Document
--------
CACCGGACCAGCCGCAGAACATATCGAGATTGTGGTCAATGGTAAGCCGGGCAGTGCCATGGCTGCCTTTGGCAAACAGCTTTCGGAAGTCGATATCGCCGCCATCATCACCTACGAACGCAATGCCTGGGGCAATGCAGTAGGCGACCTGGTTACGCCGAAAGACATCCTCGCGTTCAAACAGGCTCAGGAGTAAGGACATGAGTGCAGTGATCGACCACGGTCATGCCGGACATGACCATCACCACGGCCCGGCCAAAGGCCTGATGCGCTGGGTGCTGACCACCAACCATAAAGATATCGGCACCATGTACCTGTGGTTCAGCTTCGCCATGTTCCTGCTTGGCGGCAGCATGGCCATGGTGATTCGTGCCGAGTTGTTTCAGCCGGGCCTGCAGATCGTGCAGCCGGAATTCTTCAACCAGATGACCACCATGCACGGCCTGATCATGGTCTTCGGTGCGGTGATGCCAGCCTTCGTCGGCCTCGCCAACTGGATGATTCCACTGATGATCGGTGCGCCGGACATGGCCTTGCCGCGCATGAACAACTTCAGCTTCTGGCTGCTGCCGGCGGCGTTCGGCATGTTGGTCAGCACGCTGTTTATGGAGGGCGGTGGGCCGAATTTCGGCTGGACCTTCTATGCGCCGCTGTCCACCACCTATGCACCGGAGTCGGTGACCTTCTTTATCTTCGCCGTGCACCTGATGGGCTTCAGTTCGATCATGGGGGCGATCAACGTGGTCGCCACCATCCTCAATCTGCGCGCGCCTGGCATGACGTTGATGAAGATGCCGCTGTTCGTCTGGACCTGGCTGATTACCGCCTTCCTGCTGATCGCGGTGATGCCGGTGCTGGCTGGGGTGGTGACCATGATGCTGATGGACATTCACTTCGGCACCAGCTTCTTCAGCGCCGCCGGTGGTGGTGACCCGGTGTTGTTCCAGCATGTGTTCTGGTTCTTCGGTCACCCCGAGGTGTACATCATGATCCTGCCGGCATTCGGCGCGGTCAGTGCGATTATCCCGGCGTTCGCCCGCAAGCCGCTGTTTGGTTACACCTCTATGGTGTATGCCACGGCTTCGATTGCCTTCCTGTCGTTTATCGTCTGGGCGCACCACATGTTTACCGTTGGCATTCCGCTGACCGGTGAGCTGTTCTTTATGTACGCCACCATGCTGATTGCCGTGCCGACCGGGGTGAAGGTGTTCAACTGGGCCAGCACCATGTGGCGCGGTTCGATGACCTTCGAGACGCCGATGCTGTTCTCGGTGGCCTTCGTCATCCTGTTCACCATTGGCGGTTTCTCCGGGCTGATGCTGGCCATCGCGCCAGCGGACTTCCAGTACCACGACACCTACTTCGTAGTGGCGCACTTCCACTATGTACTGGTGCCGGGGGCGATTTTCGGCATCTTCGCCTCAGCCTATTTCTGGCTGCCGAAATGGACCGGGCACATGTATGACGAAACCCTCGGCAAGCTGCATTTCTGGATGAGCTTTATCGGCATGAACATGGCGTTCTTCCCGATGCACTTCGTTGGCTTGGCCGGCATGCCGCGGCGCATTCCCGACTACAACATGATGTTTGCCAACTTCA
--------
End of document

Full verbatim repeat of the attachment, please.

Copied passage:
CACCGGACCAGCCGCAGAACATATCGAGATTGTGGTCAATGGTAAGCCGGGCAGTGCCATGGCTGCCTTTGGCAAACAGCTTTCGGAAGTCGATATCGCCGCCATCATCACCTACGAACGCAATGCCTGGGGCAATGCAGTAGGCGACCTGGTTACGCCGAAAGACATCCTCGCGTTCAAACAGGCTCAGGAGTAAGGACATGAGTGCAGTGATCGACCACGGTCATGCCGGACATGACCATCACCACGGCCCGGCCAAAGGCCTGATGCGCTGGGTGCTGACCACCAACCATAAAGATATCGGCACCATGTACCTGTGGTTCAGCTTCGCCATGTTCCTGCTTGGCGGCAGCATGGCCATGGTGATTCGTGCCGAGTTGTTTCAGCCGGGCCTGCAGATCGTGCAGCCGGAATTCTTCAACCAGATGACCACCATGCACGGCCTGATCATGGTCTTCGGTGCGGTGATGCCAGCCTTCGTCGGCCTCGCCAACTGGATGATTCCACTGATGATCGGTGCGCCGGACATGGCCTTGCCGCGCATGAACAACTTCAGCTTCTGGCTGCTGCCGGCGGCGTTCGGCATGTTGGTCAGCACGCTGTTTATGGAGGGCGGTGGGCCGAATTTCGGCTGGACCTTCTATGCGCCGCTGTCCACCACCTATGCACCGGAGTCGGTGACCTTCTTTATCTTCGCCGTGCACCTGATGGGCTTCAGTTCGATCATGGGGGCGATCAACGTGGTCGCCACCATCCTCAATCTGCGCGCGCCTGGCATGACGTTGATGAAGATGCCGCTGTTCGTCTGGACCTGGCTGATTACCGCCTTCCTGCTGATCGCGGTGATGCCGGTGCTGGCTGGGGTGGTGACCATGATGCTGATGGACATTCACTTCGGCACCAGCTTCTTCAGCGCCGCCGGTGGTGGTGACCCGGTGTTGTTCCAGCATGTGTTCTGGTTCTTCGGTCACCCCGAGGTGTACATCATGATCCTGCCGGCATTCGGCGCGGTCAGTGCGATTATCCCGGCGTTCGCCCGCAAGCCGCTGTTTGGTTACACCTCTATGGTGTATGCCACGGCTTCGATTGCCTTCCTGTCGTTTATCGTCTGGGCGCACCACATGTTTACCGTTGGCATTCCGCTGACCGGTGAGCTGTTCTTTATGTACGCCACCATGCTGATTGCCGTGCCGACCGGGGTGAAGGTGTTCAACTGGGCCAGCACCATGTGGCGCGGTTCGATGACCTTCGAGACGCCGATGCTGTTCTCGGTGGCCTTCGTCATCCTGTTCACCATTGGCGGTTTCTCCGGGCTGATGCTGGCCATCGCGCCAGCGGACTTCCAGTACCACGACACCTACTTCGTAGTGGCGCACTTCCACTATGTACTGGTGCCGGGGGCGATTTTCGGCATCTTCGCCTCAGCCTATTTCTGGCTGCCGAAATGGACCGGGCACATGTATGACGAAACCCTCGGCAAGCTGCATTTCTGGATGAGCTTTATCGGCATGAACATGGCGTTCTTCCCGATGCACTTCGTTGGCTTGGCCGGCATGCCGCGGCGCATTCCCGACTACAACATGATGTTTGCCAACTTCA